distracted, fails to impact their choices and behavior in any
significant way. Today we are witnesses to a worrisome lack of
educational environments not only outside the Church, but even
within the Church. The Christian family is no longer capable on
its own of passing on the faith to the next generation, and
neither is the parish, even though it continues to be the
indispensable structure for the Church's pastoral mission in any
Parish boundaries, especially in large urban centers, are
frequently too extensive -- and where the parish is little more
than a bedroom community -- for meaningful personal
relationships that could serve as a place for true Christian
initiation. What are we to do? Precisely in these cases the
ecclesial movements appear as places for a Christian formation
that is both solid and deep. The movements and new communities
are characterized by a wide variety of methods and educational
approaches of extraordinary effectiveness. And what is the
motivation behind their pedagogical strength? The "secret," so
to speak, is found in the charisms which have produced them and
which constitute their very soul. It is the charism which
produces the "spiritual affinity between individuals"
animating a community and a movement.
And thanks to this charism, the fascinating original experience
of the Christian reality, of which each founder is a witness,
can be relived and reproduced in the lives of many people and of
many generations of people without losing its novelty and
freshness. The charism is also the source of the extraordinary
educating power of the movements and new communities. Here I
refer to a formation whose departure point is a deep conversion
of heart. It is no accident that these new ecclesial realities
include many converts, people who "come from afar."
At the beginning of this conversion process there is always a
personal encounter with Christ which radically transforms life;
an encounter made possible by credible witnesses who relive in
the movement that unique experience of the first disciples:
"Come and see" (John 1:46). There is always a "before" and
"after" in the lives of those who belong to ecclesial movements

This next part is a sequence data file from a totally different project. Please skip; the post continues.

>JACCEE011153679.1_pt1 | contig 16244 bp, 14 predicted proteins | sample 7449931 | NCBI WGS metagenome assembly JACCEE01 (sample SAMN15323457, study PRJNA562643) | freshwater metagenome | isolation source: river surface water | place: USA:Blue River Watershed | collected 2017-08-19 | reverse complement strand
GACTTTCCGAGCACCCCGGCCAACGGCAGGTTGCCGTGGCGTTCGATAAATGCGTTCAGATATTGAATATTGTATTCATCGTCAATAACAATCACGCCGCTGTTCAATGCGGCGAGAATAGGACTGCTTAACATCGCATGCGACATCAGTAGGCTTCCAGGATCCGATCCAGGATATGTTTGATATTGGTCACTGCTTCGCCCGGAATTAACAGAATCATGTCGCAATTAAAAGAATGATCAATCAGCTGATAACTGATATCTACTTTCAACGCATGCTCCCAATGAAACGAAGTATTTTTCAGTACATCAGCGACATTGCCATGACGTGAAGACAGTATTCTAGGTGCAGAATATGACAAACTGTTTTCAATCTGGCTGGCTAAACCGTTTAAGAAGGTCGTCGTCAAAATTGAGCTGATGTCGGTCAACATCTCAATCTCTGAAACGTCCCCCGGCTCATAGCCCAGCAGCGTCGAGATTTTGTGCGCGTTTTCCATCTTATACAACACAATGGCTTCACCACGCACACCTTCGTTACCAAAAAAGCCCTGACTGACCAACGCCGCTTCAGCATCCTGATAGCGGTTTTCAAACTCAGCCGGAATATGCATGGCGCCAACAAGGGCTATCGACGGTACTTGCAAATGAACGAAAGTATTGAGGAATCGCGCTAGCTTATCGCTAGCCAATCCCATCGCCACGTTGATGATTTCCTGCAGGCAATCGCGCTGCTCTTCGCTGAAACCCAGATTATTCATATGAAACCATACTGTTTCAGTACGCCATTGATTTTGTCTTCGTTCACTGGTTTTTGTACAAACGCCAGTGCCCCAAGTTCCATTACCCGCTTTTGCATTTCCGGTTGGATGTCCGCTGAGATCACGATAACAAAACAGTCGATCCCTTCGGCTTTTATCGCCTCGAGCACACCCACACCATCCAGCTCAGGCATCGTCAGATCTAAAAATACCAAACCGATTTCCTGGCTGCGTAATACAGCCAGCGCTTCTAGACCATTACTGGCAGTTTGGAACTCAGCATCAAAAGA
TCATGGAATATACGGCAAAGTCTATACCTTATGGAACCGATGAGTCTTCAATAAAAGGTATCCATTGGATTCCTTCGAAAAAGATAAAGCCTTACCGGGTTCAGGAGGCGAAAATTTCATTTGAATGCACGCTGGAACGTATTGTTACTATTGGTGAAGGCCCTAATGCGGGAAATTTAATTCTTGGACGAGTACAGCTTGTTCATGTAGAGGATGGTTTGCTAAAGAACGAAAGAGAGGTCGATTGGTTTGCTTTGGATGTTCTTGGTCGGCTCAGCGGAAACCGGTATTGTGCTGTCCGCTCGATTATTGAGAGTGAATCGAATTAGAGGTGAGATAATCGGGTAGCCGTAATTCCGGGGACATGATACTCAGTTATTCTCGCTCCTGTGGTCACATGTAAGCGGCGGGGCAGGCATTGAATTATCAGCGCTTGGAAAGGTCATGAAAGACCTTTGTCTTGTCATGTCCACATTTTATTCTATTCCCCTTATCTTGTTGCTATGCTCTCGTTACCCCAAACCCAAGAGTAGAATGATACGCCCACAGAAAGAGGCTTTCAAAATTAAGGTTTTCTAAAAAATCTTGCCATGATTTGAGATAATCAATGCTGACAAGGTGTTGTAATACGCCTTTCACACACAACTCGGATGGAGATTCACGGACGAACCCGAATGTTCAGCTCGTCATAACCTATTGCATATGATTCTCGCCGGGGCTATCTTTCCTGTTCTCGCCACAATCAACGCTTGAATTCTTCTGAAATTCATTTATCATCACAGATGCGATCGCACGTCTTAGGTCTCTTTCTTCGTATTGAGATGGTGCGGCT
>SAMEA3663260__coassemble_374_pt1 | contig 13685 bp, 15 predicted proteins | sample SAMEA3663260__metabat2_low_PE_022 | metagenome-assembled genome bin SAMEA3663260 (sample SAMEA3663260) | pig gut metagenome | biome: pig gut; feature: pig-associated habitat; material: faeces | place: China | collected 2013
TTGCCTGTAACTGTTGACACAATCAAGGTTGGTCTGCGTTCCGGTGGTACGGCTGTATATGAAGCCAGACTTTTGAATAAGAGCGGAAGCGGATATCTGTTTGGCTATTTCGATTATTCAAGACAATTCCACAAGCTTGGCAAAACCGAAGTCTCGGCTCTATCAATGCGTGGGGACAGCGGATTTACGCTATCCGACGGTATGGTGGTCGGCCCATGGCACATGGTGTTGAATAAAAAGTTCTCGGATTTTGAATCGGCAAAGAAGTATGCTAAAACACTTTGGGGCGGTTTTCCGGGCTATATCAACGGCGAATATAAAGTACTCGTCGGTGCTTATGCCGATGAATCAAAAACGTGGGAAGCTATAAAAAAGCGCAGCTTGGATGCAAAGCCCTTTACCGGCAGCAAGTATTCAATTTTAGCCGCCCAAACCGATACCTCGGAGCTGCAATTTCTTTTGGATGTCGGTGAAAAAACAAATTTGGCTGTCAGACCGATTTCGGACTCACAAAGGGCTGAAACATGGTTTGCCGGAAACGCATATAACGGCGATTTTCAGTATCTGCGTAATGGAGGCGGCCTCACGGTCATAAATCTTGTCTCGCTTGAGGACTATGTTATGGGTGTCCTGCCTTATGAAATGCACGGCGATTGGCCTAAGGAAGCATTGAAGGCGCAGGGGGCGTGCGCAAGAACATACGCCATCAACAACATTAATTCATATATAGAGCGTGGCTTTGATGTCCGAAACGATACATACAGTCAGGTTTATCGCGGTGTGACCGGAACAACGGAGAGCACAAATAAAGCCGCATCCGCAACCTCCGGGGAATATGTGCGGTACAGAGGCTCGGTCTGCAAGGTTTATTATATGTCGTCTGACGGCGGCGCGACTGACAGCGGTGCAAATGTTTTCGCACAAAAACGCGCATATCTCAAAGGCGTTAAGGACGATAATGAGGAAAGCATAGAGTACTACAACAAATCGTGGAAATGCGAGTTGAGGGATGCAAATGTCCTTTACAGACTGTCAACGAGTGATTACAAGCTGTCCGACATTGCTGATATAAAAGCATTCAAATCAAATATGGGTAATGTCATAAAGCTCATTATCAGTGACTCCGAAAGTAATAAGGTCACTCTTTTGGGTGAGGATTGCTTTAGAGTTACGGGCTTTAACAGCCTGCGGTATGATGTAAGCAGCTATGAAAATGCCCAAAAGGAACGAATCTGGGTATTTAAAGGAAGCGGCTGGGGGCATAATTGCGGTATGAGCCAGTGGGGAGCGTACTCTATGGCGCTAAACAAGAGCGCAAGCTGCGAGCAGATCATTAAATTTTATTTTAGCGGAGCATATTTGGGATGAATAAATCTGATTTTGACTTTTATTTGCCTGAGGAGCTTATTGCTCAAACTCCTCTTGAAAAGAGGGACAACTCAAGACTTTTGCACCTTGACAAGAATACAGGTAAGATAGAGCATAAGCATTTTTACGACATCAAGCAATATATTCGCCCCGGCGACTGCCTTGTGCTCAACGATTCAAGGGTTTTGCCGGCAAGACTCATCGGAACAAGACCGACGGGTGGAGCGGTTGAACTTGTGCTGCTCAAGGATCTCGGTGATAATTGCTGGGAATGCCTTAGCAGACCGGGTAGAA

and communities. For some, the conversion of heart is often a
gradual process which takes time. For others, the conversion is
an unexpected and all-encompassing "lighting bolt" experience.
But in both cases the conversion is lived as a free gift of God,
a gift that fills the heart with joy and becomes a spiritual
benefit for the whole of one's life. How many members of
movements and new communities can repeat the words of the
convert André Frossard: "God exists, and I have experienced
Formation is the privileged environment in which the various
movements and communities express their charisms. Each group
bases its formative process [of the person] on a distinct,
specific pedagogical approach which is typically
Christ-centered. It focuses on what is truly essential, which is
the awakening in the person of that baptismal vocation or
identity that characterizes true Christian discipleship. It is
radical in the sense that it refuses to dilute the Gospel by
proposing holiness as an ideal worthy to be pursued. It develops
within small Christian communities which serve as an
indispensable reference point and support, in great contrast to
today's "atomized" society where loneliness and depersonalized
relationships are the norm; and it is integral in the sense that
all the dimensions of life are embraced and challenged,
producing in the member a complete sense of belonging.
Yet this sense of "belonging" is distinct from membership in
other religious groups or circles. The member of a movement or
new community typically manifests a strong sense of belonging
to, and love for, the Church. Therefore, there is no danger in
affirming that these new movements and communities are true
schools for the formation of Christian "adults." As Cardinal
Joseph Ratzinger wrote some years ago, they are "forceful ways
of living the faith that stimulates individuals, giving them joy
an vitality; their faith really means something for the